How should your school handle the issue of undocumented parents or students?
by Mark J. Mitchell
Vice President, SSS by NAIS
“Management cares about only one thing. Paperwork. They will forgive almost anything else…as long as the paperwork’s filled out properly. And in on time.” -- Connie Willis, Bellwether
Earlier this week, a student contacted our office for information on financial aid availability given that her parents are undocumented residents here in the U.S. From time to time, schools also ask how SSS treats undocumented parents and students in the financial aid process. So, here are some things to consider as you encounter this situation and craft policy around it.
For filing the Parents’ Financial Statement (PFS), the applicant’s citizenship status is a moot point, in and of itself. That is, SSS would process the family’s PFS the same as any other family’s application. As such, the matter of how they’re treated in the SSS process is very much less significant than what additional documentation your school will require, and whether you can offer the family assistance.
Our observation has been that most schools do not provide aid to students who are not U.S. citizens, so for many schools this is a non-issue. If the family cannot prove U.S. citizenship, then aid is not provided. However, this issue is becoming more and more of a gray area for some schools and there is a growing trend — even among day schools — to enroll more international students. Given these realities, it is increasingly important to be clear about your policy on providing aid to non-citizens, particularly undocumented residents. So, what to do?
If the school receives any federal, state, or local support (subsidies or grants funded by taxpayers), even if it’s not used for financial aid grants, it may be bound by other laws governing what you can or cannot provide to non-citizens. You should check with the school’s legal counsel about that to be sure that is covered in your final policy.
Be mindful that if you enact a policy allowing undocumented citizens to apply for financial aid, you should treat them in the same manner that you’d treat any other applicant, consistent with the NAIS Principles of Good Practice. That is, evaluate their need the same way, and have the same process/standards for granting an award.
The biggest wildcard often lies in documenting income and other financials. This is one main reason why schools stop short of offering aid to undocumented citizens: the inability to document and verify the information submitted on the financial aid forms. Assuming any state-/locally-based legal restrictions aren’t there, the biggest policy issue to grapple with is how to “exempt” an undocumented parent from the regular policy requirements.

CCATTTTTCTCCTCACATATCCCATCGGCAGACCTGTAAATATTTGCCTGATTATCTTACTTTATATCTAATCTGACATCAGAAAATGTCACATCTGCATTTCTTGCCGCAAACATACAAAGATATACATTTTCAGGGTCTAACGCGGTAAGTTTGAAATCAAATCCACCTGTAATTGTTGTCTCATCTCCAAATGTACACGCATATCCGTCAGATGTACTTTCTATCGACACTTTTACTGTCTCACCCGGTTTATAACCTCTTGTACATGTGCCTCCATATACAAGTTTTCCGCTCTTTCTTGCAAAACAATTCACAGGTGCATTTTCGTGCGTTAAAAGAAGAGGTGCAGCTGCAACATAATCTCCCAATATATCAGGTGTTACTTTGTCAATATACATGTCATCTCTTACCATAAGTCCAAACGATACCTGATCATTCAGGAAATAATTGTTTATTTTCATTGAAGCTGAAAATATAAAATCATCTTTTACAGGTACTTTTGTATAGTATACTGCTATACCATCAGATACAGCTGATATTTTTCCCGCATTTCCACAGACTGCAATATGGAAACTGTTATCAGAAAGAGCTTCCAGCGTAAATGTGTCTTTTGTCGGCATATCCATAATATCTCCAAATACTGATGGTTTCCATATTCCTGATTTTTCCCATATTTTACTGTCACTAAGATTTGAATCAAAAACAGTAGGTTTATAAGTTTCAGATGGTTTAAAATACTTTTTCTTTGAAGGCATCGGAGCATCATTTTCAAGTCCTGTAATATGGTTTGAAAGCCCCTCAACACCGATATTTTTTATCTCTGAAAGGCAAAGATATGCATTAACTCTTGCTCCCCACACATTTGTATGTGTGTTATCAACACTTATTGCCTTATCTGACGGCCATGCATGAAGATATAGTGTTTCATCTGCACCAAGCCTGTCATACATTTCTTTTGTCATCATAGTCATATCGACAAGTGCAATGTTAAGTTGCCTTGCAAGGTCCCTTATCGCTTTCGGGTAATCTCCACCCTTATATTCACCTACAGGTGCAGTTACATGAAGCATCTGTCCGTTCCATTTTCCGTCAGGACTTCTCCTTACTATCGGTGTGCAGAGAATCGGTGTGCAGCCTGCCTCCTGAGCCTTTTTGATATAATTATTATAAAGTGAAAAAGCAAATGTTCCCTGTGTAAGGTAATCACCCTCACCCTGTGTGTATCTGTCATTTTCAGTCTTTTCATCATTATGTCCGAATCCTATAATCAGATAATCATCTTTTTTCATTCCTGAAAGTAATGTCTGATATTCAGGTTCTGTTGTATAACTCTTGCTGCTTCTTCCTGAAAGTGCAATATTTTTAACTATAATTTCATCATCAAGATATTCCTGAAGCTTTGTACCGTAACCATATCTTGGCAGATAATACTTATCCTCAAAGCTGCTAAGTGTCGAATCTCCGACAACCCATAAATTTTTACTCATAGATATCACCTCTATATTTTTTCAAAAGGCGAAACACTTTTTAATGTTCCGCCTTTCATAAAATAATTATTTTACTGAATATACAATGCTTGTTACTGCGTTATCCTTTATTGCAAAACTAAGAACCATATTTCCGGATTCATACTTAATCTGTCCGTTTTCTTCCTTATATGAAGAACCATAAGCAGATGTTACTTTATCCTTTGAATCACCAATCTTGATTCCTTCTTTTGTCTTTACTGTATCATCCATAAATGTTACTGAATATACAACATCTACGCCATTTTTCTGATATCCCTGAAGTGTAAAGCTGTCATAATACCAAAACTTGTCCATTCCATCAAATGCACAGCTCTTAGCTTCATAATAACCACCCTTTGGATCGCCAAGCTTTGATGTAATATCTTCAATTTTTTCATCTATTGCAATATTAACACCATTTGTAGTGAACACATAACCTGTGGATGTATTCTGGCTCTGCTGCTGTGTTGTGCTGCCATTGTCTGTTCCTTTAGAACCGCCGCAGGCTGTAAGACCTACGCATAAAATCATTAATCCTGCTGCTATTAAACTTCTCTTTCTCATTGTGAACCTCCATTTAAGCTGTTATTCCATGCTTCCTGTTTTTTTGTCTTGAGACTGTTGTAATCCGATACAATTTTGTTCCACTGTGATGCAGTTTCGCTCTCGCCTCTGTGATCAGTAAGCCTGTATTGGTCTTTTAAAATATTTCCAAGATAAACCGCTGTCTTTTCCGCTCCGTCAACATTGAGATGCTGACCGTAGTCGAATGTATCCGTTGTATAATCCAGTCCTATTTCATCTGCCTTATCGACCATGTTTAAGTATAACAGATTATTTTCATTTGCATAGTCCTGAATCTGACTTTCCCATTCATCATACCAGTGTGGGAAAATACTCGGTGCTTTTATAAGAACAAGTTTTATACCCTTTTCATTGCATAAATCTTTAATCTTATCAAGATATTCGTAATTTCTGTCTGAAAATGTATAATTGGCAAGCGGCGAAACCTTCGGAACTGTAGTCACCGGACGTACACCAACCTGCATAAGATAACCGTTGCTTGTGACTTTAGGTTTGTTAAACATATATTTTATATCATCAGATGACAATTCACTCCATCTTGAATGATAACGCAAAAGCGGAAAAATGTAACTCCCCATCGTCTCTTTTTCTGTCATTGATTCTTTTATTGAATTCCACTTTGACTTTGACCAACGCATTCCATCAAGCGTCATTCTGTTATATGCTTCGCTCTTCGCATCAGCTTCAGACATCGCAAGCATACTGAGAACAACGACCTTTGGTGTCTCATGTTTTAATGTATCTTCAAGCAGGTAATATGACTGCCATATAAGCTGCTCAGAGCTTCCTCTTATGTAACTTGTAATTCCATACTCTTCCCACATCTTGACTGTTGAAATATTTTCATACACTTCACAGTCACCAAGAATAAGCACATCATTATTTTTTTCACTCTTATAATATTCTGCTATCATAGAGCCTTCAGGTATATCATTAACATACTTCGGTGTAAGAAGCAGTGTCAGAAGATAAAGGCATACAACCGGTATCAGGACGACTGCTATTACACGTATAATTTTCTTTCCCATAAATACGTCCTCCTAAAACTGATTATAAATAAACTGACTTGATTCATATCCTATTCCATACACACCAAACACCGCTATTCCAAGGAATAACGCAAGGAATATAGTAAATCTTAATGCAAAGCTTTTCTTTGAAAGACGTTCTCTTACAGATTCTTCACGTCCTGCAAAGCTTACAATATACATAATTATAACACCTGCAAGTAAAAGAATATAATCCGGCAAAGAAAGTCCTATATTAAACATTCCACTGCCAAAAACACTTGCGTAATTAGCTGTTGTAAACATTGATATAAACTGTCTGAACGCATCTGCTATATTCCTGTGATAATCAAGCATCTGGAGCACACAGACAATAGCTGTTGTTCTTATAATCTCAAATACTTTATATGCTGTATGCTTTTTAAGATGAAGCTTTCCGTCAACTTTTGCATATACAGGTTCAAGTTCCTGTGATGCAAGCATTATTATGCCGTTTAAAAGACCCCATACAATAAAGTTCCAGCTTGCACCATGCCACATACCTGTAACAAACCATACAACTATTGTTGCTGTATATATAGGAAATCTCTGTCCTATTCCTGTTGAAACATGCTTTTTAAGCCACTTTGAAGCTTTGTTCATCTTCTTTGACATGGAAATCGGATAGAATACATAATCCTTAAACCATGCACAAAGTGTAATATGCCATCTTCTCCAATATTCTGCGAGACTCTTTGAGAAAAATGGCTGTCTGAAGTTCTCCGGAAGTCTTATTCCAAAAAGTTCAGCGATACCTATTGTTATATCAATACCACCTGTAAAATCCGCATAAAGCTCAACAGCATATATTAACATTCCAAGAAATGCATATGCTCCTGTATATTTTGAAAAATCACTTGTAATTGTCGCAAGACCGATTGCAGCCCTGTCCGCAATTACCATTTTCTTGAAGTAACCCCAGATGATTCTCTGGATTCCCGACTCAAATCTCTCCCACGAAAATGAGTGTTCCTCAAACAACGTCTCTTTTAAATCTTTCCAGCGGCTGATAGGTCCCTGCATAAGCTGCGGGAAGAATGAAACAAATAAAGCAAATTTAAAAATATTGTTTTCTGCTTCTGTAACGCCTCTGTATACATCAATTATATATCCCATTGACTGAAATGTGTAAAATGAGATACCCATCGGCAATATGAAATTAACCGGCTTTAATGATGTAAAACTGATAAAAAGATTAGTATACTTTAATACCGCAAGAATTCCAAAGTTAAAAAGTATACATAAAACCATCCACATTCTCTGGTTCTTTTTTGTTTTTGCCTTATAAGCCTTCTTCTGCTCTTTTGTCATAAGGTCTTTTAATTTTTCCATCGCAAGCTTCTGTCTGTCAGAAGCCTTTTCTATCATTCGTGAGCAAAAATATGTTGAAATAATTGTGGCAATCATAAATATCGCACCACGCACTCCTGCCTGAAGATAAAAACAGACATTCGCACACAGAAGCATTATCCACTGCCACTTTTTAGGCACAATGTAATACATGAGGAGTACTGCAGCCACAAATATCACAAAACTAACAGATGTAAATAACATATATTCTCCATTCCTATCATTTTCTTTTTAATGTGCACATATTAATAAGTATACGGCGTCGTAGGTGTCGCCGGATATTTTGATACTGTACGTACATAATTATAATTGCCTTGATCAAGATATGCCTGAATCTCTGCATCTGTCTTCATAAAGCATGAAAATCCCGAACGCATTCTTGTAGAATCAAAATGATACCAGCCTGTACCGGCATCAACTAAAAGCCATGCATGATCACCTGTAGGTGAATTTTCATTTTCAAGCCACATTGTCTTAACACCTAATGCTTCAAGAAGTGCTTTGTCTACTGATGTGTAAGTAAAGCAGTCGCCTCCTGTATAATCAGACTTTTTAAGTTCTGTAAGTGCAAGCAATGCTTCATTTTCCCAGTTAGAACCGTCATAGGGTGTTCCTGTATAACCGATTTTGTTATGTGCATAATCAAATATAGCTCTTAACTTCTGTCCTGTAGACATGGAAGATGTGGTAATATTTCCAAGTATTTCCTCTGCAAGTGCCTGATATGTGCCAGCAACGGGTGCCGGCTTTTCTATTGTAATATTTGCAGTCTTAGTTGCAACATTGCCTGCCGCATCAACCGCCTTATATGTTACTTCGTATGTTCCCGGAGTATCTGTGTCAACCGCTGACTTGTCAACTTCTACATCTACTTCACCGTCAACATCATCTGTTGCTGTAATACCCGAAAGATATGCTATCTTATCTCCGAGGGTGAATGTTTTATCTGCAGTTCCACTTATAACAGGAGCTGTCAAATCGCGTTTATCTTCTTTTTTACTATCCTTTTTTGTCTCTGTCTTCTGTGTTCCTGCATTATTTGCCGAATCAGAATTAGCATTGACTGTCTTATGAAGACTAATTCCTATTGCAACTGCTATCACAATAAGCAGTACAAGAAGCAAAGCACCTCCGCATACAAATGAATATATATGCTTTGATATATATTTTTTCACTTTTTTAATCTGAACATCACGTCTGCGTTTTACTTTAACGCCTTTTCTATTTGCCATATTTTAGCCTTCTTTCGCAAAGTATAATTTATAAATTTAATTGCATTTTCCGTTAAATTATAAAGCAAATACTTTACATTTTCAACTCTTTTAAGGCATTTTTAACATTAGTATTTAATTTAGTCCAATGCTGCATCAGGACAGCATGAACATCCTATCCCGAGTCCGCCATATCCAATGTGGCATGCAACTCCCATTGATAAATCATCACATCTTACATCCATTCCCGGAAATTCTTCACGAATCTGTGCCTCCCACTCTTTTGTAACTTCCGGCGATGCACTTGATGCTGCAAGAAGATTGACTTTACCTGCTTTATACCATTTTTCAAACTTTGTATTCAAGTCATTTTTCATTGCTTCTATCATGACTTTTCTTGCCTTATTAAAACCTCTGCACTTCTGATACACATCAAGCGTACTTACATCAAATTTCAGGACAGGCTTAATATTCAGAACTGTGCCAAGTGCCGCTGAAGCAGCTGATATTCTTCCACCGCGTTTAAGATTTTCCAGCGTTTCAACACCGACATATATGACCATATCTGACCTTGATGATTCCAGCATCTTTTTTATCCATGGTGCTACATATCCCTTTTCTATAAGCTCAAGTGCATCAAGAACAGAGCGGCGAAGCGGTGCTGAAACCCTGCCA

If the student’s parents are undocumented, they may not be completing 1040s or perhaps do not receive W2s, which makes it challenging to hold them to the same standards as others in the aid process and challenging to prove that their financial aid documents are true and accurate reflections of their financial status. Even contacting an employer for some income verification can be dicey because the employer may not want to be “exposed” for hiring an undocumented worker.
It is important to be clear on the issue of getting the right documents to verify the PFS. Your policy can either state something like the following:
A completed financial aid application includes the following documents at a minimum: PFS, 1040, and W2. Exceptions to these requirements may be made on a case-by-case basis in situations such as: when family income is too low to be required to file, undocumented workers who do not file tax returns, etc.
Or you could use something shorter like this:
A completed financial aid application includes the following documents at a minimum: PFS, 1040, and W2. Families unwilling or unable to produce the full set of documents will not be considered for aid.
With these considerations, the issue is not really about the documented citizenship status (even ‘documented’ people could be restricted from getting aid), so much as the ability to provide what’s needed to make a good aid decision and clarity around when/why to exempt some from those requirements.
If you agree to review/process an aid application without supporting documentation, the PFS will be all you can go on (unless you find they file some kind of 1040-type return in another country) and you’ll have to steel yourself for the possibility of incorrect, or incomplete, information being used.
Mark J. Mitchell is Vice President, School Information Services, SSS by NAIS.